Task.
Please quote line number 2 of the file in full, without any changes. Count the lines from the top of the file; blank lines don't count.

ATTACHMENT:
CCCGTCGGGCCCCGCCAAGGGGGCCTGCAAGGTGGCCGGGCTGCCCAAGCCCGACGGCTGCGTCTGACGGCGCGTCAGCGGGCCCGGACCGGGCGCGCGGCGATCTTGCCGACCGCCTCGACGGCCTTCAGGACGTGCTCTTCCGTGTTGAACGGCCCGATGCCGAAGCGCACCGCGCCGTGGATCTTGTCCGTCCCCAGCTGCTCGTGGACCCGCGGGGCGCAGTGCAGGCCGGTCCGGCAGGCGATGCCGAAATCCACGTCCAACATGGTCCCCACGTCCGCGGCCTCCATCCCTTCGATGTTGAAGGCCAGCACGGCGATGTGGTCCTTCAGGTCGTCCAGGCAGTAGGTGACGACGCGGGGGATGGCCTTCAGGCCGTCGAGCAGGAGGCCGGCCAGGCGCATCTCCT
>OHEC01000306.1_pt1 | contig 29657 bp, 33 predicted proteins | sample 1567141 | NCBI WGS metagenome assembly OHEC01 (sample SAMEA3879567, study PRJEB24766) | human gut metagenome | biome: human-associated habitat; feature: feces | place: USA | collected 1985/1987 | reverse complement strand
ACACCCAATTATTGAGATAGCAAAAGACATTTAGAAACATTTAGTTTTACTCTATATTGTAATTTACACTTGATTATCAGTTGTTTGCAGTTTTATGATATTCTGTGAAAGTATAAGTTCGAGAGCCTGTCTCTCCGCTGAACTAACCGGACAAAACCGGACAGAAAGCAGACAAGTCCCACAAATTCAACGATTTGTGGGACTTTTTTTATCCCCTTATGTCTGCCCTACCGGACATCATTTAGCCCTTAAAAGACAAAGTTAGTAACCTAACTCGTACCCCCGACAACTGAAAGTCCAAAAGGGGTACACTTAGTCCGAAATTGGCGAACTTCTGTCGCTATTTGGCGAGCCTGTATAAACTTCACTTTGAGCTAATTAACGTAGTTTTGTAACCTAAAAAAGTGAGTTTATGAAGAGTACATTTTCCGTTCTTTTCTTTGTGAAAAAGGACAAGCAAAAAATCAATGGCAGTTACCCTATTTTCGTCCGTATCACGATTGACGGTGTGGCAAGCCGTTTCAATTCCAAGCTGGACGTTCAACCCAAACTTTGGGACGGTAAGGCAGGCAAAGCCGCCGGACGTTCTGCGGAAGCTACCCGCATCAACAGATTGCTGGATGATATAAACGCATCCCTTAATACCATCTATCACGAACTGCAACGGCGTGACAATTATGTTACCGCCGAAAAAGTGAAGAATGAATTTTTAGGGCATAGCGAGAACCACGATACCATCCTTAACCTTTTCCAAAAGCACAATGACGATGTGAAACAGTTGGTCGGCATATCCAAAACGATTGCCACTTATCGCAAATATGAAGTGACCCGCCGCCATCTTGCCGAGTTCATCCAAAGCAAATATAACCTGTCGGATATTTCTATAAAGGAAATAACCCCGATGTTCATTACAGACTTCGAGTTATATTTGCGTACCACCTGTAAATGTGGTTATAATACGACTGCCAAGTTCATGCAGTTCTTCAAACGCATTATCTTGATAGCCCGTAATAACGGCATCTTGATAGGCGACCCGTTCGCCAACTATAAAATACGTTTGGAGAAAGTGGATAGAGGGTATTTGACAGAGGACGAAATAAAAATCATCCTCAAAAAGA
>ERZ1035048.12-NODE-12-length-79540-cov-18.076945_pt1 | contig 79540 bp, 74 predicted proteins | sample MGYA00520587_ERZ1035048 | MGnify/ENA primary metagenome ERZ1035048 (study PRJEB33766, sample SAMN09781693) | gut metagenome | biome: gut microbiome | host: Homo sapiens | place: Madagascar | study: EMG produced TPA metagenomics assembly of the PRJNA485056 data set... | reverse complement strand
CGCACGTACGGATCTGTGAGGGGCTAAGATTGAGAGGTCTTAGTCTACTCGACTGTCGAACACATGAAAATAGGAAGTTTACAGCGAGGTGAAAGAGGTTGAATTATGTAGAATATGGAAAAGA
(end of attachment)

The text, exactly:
>OHEC01000306.1_pt1 | contig 29657 bp, 33 predicted proteins | sample 1567141 | NCBI WGS metagenome assembly OHEC01 (sample SAMEA3879567, study PRJEB24766) | human gut metagenome | biome: human-associated habitat; feature: feces | place: USA | collected 1985/1987 | reverse complement strand